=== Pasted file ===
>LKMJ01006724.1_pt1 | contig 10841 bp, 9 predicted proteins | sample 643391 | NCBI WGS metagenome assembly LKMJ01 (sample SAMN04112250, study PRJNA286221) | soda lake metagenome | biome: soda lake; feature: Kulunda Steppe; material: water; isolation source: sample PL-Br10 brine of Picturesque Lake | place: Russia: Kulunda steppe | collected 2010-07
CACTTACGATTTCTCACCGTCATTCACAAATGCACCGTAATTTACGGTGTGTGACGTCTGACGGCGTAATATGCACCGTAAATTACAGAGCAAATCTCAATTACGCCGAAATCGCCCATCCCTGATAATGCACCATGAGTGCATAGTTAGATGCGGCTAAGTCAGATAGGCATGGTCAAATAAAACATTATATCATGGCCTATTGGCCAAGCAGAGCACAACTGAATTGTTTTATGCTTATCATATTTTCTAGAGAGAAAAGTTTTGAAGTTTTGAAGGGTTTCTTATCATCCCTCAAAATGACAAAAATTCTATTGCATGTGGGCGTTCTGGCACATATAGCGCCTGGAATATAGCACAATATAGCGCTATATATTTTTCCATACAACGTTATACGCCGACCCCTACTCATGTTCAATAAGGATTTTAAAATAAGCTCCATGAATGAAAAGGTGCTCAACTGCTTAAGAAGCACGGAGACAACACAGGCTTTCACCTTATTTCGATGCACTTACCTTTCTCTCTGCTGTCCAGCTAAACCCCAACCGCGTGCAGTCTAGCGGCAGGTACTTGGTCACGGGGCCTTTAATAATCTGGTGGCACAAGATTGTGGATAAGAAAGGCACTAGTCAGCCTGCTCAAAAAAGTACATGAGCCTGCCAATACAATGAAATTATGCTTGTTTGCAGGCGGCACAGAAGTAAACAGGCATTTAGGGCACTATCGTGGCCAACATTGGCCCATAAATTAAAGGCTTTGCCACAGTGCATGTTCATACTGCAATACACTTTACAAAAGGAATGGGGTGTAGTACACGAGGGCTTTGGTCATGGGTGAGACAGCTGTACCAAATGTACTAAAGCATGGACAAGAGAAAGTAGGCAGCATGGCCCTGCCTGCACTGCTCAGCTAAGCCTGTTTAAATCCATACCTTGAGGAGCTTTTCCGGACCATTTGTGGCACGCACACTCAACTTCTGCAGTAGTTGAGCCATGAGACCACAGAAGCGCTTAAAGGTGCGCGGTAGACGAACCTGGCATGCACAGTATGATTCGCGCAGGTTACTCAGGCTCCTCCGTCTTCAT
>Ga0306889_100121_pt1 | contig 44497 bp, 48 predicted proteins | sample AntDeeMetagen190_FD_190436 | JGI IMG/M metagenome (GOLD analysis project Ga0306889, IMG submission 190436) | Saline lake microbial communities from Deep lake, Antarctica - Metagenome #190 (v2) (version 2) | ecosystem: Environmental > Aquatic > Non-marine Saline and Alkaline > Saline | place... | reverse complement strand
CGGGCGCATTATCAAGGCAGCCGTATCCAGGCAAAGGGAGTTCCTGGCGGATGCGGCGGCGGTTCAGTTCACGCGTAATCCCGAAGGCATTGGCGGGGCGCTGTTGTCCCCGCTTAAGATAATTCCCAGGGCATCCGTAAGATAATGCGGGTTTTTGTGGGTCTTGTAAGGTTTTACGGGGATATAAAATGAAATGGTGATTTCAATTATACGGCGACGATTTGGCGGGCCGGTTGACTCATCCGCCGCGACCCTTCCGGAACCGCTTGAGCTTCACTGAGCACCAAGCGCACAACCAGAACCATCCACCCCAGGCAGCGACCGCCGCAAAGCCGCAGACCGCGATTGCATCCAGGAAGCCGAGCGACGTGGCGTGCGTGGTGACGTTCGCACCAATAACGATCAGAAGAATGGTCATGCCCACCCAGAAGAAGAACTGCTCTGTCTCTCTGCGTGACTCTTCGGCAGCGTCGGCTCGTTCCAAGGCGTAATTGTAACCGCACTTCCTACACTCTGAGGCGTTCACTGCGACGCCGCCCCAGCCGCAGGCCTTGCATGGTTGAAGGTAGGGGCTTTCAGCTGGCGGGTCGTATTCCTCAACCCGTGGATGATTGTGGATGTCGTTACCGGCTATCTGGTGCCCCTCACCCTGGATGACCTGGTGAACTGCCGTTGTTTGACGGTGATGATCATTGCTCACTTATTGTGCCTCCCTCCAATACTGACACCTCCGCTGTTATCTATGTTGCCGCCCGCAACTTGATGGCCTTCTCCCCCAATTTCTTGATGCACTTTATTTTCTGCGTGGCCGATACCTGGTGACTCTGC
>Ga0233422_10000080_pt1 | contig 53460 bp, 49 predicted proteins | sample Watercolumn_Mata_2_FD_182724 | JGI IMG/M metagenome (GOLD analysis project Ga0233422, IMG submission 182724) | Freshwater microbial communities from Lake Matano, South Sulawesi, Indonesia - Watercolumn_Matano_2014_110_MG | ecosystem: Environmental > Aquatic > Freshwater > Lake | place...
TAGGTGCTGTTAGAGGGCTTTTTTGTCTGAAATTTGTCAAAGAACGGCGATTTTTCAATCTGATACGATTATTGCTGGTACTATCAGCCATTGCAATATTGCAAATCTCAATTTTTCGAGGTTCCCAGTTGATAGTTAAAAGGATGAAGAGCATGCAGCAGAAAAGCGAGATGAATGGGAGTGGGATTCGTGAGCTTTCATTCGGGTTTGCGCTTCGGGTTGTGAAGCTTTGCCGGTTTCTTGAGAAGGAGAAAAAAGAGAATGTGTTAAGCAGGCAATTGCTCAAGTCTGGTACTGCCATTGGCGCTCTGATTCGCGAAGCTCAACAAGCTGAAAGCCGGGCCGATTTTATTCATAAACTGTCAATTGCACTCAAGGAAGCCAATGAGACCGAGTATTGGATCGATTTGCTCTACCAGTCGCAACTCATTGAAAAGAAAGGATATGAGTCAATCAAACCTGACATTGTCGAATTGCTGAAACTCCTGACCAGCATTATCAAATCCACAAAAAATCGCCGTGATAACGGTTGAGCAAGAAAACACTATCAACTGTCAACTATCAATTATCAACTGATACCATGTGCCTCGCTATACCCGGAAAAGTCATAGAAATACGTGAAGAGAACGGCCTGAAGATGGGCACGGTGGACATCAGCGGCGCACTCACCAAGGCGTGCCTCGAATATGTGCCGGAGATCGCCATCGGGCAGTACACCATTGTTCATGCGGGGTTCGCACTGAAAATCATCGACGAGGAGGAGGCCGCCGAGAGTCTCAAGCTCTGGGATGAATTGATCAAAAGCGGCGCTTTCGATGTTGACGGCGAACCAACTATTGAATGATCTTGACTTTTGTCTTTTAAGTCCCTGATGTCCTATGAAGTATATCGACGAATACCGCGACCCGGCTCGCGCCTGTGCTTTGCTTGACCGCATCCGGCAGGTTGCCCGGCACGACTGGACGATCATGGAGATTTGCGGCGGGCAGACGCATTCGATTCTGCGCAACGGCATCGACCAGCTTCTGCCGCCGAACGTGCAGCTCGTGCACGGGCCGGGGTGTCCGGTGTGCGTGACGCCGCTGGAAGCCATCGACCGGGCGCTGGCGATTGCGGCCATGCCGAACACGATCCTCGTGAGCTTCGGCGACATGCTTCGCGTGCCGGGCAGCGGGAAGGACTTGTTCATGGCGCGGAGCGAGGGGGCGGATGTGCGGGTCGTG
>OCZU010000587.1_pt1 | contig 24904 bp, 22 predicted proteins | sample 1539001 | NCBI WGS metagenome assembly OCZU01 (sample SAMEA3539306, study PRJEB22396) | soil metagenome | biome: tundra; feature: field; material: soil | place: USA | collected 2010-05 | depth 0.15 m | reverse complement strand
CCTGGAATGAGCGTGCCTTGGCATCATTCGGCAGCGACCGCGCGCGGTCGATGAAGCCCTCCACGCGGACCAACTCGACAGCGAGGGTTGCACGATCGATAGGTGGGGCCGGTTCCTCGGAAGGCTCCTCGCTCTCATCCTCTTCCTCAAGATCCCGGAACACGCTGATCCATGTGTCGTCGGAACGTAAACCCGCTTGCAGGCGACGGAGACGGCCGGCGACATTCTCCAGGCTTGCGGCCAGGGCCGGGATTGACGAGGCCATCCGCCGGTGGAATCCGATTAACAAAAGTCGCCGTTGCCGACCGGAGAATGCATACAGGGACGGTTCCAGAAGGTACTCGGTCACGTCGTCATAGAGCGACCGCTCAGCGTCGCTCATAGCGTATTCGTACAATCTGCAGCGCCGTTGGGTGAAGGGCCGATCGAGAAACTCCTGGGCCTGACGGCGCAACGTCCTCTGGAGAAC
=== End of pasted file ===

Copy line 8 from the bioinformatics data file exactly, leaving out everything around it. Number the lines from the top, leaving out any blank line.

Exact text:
CCTGGAATGAGCGTGCCTTGGCATCATTCGGCAGCGACCGCGCGCGGTCGATGAAGCCCTCCACGCGGACCAACTCGACAGCGAGGGTTGCACGATCGATAGGTGGGGCCGGTTCCTCGGAAGGCTCCTCGCTCTCATCCTCTTCCTCAAGATCCCGGAACACGCTGATCCATGTGTCGTCGGAACGTAAACCCGCTTGCAGGCGACGGAGACGGCCGGCGACATTCTCCAGGCTTGCGGCCAGGGCCGGGATTGACGAGGCCATCCGCCGGTGGAATCCGATTAACAAAAGTCGCCGTTGCCGACCGGAGAATGCATACAGGGACGGTTCCAGAAGGTACTCGGTCACGTCGTCATAGAGCGACCGCTCAGCGTCGCTCATAGCGTATTCGTACAATCTGCAGCGCCGTTGGGTGAAGGGCCGATCGAGAAACTCCTGGGCCTGACGGCGCAACGTCCTCTGGAGAAC